CHICAGO (RNS) This summer, some Christians across the country will be reading and discussing one book — and it’s not the Bible.
A new, national church book club has picked “Rescuing Jesus: How People of Color, Women and Queer Christians Are Reclaiming Evangelicalism” by Chicago-based journalist Deborah Jian Lee as the featured title.
One Book, One Church is an effort organized by Lee and Urban Village Church, a congregation with four locations in Chicago whose mission is to “create Jesus-loving, inclusive communities that ignite the city.” Urban Village is a member of the Reconciling Ministries Network, a United Methodist group that welcomes LGBT members.
Participants in the book club, which kicks off May 25, will read and discuss the book online or in person with their congregations, church groups and book clubs. Lee and Urban Village also will host national online events each month featuring conversations with the author and progressive evangelicals, as well as a live event in Chicago in mid-August.
The project is open to all, said Erin James-Brown, director of discipleship at Urban Village.
“I think for our church, we are constantly trying to be a radically inclusive community, and we know there are ways we could be more inclusive toward people of color or women or LGBT folks. We are hoping these conversations this summer will challenge us to be more inclusive,” James-Brown said.
“I don’t think it will be easy, but I think it will shape us to be more faithful disciples of Jesus.”
Those are conversations Lee said she had heard taking place across evangelicalism.
“I felt like there were two things going on: There were people leaving the church or there were people who were staying and trying to change the church,” she said.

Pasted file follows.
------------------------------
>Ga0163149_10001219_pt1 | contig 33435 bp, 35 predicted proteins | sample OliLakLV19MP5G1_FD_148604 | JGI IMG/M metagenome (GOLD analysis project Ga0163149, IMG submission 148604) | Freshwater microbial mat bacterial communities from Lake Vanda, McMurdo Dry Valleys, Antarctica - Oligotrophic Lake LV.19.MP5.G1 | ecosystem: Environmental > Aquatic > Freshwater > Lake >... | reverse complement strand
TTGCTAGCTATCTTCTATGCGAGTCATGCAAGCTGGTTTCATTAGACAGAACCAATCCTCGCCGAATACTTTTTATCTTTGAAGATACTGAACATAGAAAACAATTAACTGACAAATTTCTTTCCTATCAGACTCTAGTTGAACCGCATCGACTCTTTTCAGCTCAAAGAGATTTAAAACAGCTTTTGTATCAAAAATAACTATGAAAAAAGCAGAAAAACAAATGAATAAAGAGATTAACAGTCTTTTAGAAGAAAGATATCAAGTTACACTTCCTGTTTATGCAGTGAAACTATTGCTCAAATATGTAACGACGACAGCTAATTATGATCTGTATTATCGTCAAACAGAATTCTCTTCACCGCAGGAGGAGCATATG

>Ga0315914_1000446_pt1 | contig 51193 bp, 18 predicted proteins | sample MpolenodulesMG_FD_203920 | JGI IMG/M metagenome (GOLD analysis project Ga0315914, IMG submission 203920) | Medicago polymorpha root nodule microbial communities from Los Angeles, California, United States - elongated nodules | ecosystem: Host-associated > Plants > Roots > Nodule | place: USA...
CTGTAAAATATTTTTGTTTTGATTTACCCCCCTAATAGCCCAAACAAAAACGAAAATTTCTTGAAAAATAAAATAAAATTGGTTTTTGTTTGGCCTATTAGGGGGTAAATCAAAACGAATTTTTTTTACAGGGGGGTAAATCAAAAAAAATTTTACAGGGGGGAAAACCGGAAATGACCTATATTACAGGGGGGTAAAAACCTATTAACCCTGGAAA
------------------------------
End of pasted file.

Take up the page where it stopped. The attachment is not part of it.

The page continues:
She understood why she had left, she said, but she wasn’t sure why others were staying. That’s why she wrote “Rescuing Jesus,” gathering interviews with 200 to 300 people, she said.
James-Brown had approached Lee with the idea for a book club that would unite the church’s 400 congregants across its four Chicago locations, which span the city from Hyde Park-Woodlawn on the city’s South Side to Andersonville in the north.
“Rescuing Jesus” was named one of the best books of 2015 by the Chicago Reader, and several church members had approached the pastor about the book.
“I kind of fan-girled her and asked her out to coffee, just on a prayer,” James-Brown said. “I told her about this idea I had about all the churches reading her book. It just kind of snowballed from there.”
So far, James-Brown said, 12 communities outside Urban Village have agreed to take part, stretching from Texas to Canada, from the Pacific Northwest to the East Coast.
One individual who also has signed up is Matthias Roberts, a graduate student at The Seattle School of Theology and Psychology. Roberts plans to host discussions about the book this summer with his online community at matthiasroberts.com because, he said, many people working through issues of faith and sexuality have a hard time finding a church.
“I am a gay Christian myself, and that’s what I write and speak about,” he said. “I think (Lee) does such an incredible job of seeing where the church is going and where a lot of people in my community are hoping the church is going. I find it deeply encouraging,” he said.
More than discussing the book, Lee said, she hopes participants will discuss the questions it raises — like what authentic social justice is and what radical inclusion looks like.
“That’s my goal — to bring people together around these stories and also to take the next step to say: ‘Now that we understand this, what can we do?'” she said. “How can we love each other better … and come up with concrete strategies?”